Overlapping paths that led to opening 2 restaurants in Kyoto
Did you go out and open up your own place right after that?
At 30 I knew that I wanted to open my own place, but that didn’t become a reality until I was 32.
I was working as a head chef at a restaurant in Gion and out of the blue I came across some perfect real estate. I knew right then and there that it was exactly what I had in mind. I saw my chance to go independent, but I wanted to ensure that the kitchen would remain stable and that I wouldn’t cause any trouble for the restaurant if I left. I spoke frankly to those who were next in line to inherit the restaurant and talked about how whether I should pass up the opportunity to start something on my own. I didn’t want to go if leaving meant that everyone had to clean up the mess after I was gone. After that conversation I was able to get their support to go independent, and I opened up 3 months later.
So everything seems to have gone pretty smoothly?
I had already gone out and purchased pots, tableware, and cooking utensils. These were things that I used to put on dinner parties. But, I didn’t have the money ready to open up a restaurant. I wanted to take out a loan for 10 million yen to get the restaurant started, but I needed to have 1/3 of that amount to get it. I asked my parents about it and they let me borrow 3 million yen.
However, this was also the same time that my parents were closing their own restaurant, so there was no one who could act as a guarantor. While I was in the middle of this predicament, I decided to try and call up the top manager of a restaurant that I used to work at. This was the restaurant I was at while I was temporarily home in Kanagawa after my first attempt in Kyoto.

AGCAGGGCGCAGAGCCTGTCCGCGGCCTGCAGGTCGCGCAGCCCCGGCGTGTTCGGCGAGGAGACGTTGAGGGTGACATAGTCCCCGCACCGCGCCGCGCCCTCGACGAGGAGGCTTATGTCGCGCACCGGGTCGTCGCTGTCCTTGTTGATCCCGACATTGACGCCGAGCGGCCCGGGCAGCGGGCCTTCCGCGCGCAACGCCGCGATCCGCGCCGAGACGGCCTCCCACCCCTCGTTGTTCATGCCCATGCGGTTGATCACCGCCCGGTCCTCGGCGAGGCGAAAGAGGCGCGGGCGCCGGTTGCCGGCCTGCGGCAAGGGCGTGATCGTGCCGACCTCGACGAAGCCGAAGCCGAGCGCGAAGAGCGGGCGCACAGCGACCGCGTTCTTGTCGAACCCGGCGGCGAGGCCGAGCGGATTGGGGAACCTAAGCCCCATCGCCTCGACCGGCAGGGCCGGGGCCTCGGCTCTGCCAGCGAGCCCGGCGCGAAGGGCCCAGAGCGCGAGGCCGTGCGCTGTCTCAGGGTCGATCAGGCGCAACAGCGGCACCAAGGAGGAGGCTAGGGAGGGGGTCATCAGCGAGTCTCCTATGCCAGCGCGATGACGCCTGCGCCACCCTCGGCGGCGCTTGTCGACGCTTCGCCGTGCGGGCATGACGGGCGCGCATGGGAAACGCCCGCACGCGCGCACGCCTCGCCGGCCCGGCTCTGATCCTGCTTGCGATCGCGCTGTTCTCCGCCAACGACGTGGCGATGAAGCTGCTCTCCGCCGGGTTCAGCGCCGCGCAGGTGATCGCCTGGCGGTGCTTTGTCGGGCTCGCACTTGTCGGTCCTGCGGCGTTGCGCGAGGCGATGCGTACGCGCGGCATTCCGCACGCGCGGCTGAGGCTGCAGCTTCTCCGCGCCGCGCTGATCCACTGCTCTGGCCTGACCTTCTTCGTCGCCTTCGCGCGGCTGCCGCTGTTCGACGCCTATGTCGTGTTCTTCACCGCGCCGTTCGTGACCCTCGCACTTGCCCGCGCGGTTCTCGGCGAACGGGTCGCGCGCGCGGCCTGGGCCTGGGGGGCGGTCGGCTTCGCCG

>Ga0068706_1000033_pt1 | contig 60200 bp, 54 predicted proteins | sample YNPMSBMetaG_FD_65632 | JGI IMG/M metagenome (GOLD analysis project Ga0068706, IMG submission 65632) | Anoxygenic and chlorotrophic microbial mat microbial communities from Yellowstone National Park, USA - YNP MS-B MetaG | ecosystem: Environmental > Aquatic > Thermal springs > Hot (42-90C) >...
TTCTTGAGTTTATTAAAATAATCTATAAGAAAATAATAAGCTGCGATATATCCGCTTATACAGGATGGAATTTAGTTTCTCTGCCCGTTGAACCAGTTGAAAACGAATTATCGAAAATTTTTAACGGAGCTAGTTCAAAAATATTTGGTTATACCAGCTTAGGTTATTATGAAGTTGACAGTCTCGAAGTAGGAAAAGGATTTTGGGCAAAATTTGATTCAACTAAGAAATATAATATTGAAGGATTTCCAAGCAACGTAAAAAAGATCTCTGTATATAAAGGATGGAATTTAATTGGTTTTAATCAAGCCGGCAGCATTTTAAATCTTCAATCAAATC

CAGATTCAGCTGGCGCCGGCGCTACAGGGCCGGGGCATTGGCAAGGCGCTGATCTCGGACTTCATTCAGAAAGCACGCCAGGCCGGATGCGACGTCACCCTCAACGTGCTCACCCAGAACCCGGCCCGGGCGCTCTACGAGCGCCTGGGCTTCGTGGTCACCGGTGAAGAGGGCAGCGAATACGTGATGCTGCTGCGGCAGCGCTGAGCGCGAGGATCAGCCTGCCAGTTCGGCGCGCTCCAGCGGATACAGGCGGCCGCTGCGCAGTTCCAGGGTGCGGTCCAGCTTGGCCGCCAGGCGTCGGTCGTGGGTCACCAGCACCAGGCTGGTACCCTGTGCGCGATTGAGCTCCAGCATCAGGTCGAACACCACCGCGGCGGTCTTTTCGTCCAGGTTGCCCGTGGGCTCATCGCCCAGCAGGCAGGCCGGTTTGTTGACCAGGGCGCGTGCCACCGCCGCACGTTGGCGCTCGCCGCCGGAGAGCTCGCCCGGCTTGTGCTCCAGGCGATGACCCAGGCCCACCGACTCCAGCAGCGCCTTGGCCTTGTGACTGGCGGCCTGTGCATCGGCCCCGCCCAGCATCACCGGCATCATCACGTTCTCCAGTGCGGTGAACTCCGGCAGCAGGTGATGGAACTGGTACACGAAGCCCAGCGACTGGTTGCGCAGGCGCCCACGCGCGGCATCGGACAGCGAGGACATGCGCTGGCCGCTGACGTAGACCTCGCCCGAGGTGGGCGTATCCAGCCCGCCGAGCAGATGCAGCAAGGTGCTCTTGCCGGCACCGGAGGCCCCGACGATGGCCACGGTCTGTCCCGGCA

It had been such a long time since we had talked, but the manager picked up and said, “What’s wrong? You’re opening up a restaurant? Yeah, you’re certainly gonna need a guarantor right now.” That was the extent of our conversation (laughs). I’m truly grateful for that. From there I was able to get the help that I needed, and then in 2007 I was able to make it all happen by opening up “Jiki Miyazawa.”
I was so content about opening up my own restaurant that I could have died happy at that point. It was like a dream come true to open a place in Kyoto, a city that had been on my mind for so long. Not to mention that I was only 32 at the time.
It’s going on 10 years since then and that sense of happiness still carries on with me.
What was it like when you first opened up?
I knew the bare essentials of a restaurant but I didn’t know the right answers for how to move things forward from there. At the time there weren’t very many restaurant in the Shijo-Karasuma area, so I figured that with a good location like that things should work out some way or another if I put my mind to it.
When I was picking out a location I wanted the type of spot that people would go out of their way for. So, I looked for a location that was a little ways off and not in Gion. I wanted it this way so customers would come in looking to focus solely on the food in front of them.
After I had been open for about a month a customer came in and wrote about their experience on their blog. I didn’t know it at the time, but they turned out to be a famous blogger. The phone started to ring off the hook with incoming reservations. This only went on for a little while, but it led to the restaurant getting more regulars, and the overall amount of customers coming in went up. I’m very thankful for that.
Looks like things kicked off nicely. Did you encounter any problems when you first opened up your own place?
I actually wasn’t very fond of talking to customers across the counter. I wanted to get table seating if I could and separate it from the kitchen. That would have meant putting up a considerable budget to install a duct. So, I had to forget about that and settle for counter seating.
Thankfully my wife was able to help me out with that side of things.
What was the impetus behind opening up a 2nd location?